In response to the African al-Qaida affiliate al-Shabab’s horrific four-day siege on Nairobi’s Westgate shopping mall last week, the Orient contacted Clare McLaughlin ’15, who is studying abroad in Kenya this fall term. She and one other Bowdoin student currently in Kenya, Elizabeth Brown ’15, were confirmed safe through their respective off-campus study programs on the day of the attack, according to Bowdoin’s Office of Off-Campus Study.

The interview with McLaughlin was conducted via email in a question-and-answer format, and the following questions and responses have been condensed for brevity.

Do you know where the Westgate mall is and have you been there?

I know where the mall is because we go out on the weekends to bars in the Westlands area. My program moves me around a lot to experience all parts of Kenya (hunter-gatherers, rural, urban, coastal etc.) so I don’t live in one particular place, but right now I happen to be doing my three-week urban homestay in Nairobi. I don’t live very close to Westgate, but I go to classes near there. 

Where were you on the day of Shabab’s attack and what happened?
[On the day of the attack] my friend and I planned to go shopping in downtown Nairobi—probably at a mall like Westgate—for clothes, but we decided that was too American—we wanted to go out and do something from this list of “stuff to do before you leave” that a professor sent us. 

And thus, we decided to be absolute grandmas and go to the Botannical Gardens and a Maasai Craft Store…it’s always weird to think about how lucky we were to be in another section of Nairobi, called Langata, that day.

Basically, I was walking down the street trying to catch a matatu—the chaotic form of public transport here in the form of overpacked vans usually bumpin’ reggae music—when the director to my program called me asking where [my friend] and I were. She told us there was shooting at Westgate, so don’t go to the Westlands. 

To be honest, we had seen shooting situations—not terrorist attacks—before and we didn’t even really flinch. We just went about our daily business assuming it was another robbery or something. Then, news started coming out and details unraveled when we got home that night. 
No one really made us stay somewhere but by default we stayed in that night because 1) Westlands is the big party scene and that was obviously a no-go and 2) the mood was really somber. Everyone knows someone who knows someone who was killed, and it was just a time where we all felt we needed to show a united respect. 

Do you know anyone who was at the mall that day?

People I know lost relatives and friends, but no one I had direct connection to was there. 

In general, what are your perceptions of safety now? Is your program stricter in terms of security and where you go?

Security has always been an issue here and personally, I think the worst thing to do is to follow the exact protocol of a white tourist, a “muzungu.” It just makes the experience isolating and kind of makes it seem like all Kenyans are going to rob you, which is so far from the truth. The way I see it, I just try to be wise about what protocol I choose to ignore.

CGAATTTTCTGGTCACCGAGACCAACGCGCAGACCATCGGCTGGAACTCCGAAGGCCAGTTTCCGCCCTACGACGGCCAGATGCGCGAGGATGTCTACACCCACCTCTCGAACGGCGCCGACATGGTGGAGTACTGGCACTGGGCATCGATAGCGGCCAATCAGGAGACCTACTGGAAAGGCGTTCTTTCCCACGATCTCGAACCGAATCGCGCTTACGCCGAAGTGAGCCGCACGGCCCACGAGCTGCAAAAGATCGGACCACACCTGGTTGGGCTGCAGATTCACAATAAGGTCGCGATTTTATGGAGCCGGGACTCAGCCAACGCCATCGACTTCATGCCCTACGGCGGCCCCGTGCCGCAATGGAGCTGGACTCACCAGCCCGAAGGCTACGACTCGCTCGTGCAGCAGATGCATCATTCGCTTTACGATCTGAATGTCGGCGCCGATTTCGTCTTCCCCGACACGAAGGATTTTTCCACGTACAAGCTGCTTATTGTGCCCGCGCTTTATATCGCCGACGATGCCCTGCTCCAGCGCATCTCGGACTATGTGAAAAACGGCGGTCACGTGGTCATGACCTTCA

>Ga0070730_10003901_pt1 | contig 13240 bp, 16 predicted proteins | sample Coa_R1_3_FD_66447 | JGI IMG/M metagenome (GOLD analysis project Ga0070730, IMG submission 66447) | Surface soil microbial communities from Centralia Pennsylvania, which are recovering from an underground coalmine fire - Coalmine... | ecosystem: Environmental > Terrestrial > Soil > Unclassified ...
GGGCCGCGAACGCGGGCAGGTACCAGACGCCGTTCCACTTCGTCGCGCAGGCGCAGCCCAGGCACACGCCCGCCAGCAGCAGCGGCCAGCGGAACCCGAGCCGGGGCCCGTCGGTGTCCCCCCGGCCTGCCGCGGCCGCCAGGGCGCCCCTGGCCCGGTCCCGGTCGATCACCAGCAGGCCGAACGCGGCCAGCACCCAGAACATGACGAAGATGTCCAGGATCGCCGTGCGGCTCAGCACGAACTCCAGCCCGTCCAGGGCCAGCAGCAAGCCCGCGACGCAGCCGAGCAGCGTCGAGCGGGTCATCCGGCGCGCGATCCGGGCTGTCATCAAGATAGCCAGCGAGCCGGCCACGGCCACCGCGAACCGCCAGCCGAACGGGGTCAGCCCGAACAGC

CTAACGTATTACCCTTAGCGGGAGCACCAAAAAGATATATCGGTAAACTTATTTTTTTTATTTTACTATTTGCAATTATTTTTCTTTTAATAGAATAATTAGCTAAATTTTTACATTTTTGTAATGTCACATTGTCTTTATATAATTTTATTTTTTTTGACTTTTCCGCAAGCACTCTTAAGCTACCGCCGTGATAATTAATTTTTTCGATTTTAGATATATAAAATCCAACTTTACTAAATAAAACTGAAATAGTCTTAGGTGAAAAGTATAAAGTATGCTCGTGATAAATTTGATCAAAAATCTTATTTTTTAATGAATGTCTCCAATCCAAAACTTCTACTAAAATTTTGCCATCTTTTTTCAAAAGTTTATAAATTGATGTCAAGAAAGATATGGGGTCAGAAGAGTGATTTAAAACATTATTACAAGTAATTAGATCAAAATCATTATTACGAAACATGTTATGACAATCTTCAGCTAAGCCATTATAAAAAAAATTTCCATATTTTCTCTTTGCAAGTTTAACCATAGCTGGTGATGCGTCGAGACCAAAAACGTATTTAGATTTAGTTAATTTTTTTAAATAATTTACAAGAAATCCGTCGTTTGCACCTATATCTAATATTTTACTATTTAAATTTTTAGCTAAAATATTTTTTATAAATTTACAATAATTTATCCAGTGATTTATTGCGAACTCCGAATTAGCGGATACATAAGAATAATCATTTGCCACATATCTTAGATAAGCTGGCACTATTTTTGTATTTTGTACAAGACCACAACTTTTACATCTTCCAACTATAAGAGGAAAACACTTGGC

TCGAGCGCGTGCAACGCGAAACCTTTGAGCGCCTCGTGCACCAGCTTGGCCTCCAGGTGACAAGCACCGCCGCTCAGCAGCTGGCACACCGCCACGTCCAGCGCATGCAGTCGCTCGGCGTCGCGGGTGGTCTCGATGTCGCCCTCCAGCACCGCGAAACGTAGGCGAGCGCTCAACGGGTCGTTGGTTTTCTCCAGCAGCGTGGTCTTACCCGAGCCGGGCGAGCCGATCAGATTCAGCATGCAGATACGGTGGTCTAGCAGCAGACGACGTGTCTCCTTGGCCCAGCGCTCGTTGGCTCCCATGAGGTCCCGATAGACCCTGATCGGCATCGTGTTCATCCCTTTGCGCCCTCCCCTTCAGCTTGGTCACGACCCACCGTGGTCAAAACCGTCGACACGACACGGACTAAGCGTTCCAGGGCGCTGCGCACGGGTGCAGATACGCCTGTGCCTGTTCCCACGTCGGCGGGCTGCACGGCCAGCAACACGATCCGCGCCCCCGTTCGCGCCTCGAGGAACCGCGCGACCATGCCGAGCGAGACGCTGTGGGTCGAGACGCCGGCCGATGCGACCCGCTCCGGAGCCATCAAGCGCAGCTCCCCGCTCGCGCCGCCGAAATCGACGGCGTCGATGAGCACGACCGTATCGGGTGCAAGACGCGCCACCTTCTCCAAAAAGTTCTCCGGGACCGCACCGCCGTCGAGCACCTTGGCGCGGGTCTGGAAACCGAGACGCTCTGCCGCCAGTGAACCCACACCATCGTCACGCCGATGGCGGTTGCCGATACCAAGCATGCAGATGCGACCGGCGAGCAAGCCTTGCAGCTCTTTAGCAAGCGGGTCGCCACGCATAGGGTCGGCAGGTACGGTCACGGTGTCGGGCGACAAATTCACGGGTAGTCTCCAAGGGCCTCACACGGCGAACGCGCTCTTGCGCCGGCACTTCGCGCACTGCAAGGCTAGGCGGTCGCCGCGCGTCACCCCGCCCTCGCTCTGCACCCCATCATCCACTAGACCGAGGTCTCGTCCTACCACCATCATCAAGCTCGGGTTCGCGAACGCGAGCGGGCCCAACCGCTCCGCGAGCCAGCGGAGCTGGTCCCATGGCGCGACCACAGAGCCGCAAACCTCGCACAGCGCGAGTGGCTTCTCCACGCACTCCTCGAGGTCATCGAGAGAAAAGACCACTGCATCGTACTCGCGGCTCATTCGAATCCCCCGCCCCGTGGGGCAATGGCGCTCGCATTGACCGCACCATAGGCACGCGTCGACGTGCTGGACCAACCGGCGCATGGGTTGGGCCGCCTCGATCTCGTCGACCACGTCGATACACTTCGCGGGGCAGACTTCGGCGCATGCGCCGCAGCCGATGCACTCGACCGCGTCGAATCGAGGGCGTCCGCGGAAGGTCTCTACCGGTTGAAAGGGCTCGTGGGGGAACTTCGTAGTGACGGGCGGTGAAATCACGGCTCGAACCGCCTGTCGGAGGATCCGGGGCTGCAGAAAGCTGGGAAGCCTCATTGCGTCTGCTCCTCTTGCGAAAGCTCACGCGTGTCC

With some things, I have found it’s better to just go for it and trust people. For instance: my friends and I choose to use matatus and pikipikis—motorcycles—with the locals rather than getting a cab. That probably isn’t the most secure choice, but it’s something I’m willing to do to have a fuller, more fun experience here. 

But because of security issues I have witnessed—such as the Westgate attack—I think I’m more cognizant of when I choose to take a risk. The irony, though, is that the Westgate attack occurred at the very place—a nice expatriate facility—that we are shown is a safe place to hang out in the city. I went into a Nakumatt—like a small Walmart—in a mall similar to Westgate yesterday to get some things and I definitely got chills. 

What’s the situation like in Nairobi now and how has it changed since before the attack? 

Things are a bit different in a literal sense. Nairobi has always had security guards everywhere—but now they seem more proactive by actually scanning bags, checking cars and looking more alert overall. 

In a cultural sense, Kenyans are super news-conscious so there is constant reporting on Westgate. The media constantly emphasizes the need for unity and the importance of not dividing along religious lines. 

This country knows its reputation for ethnic divisions and vividly remembers the 2007 post-election ethnic violence. I’m not sure, but I think people keep this in mind as they know the potential for Muslim-Christian conflict, and therefore urge compassion and unity with Kenyan Somalis and Muslims. 

As for daily activities—aside from the obvious that no one can go to Westgate—people are going about their daily business. It seems as if people aren’t more wary of where they go but perhaps more wary of a greater evil out there. A lot of people still seem to be grappling with the idea of terrorism in itself. 

Politics are always interesting here. People are now looking to various security agencies to find blame in the issue. The president has demanded beefed up security. Deputy President [William] Ruto continues to try to put off his crimes against humanity trial at the [International Criminal Court], as he says he needs to be in Kenya in the aftermath of Westgate. 

Beyond the attack, what’s your experience been like living in Kenya so far? 

It’s amazing. I tried to come without too many expectations, which has allowed me to understand all of Kenya’s regional and demographic complexities more fully. 

Clare McLaughlin ’15 is a Government and Environmental Studies major and writes for the Orient while on campus.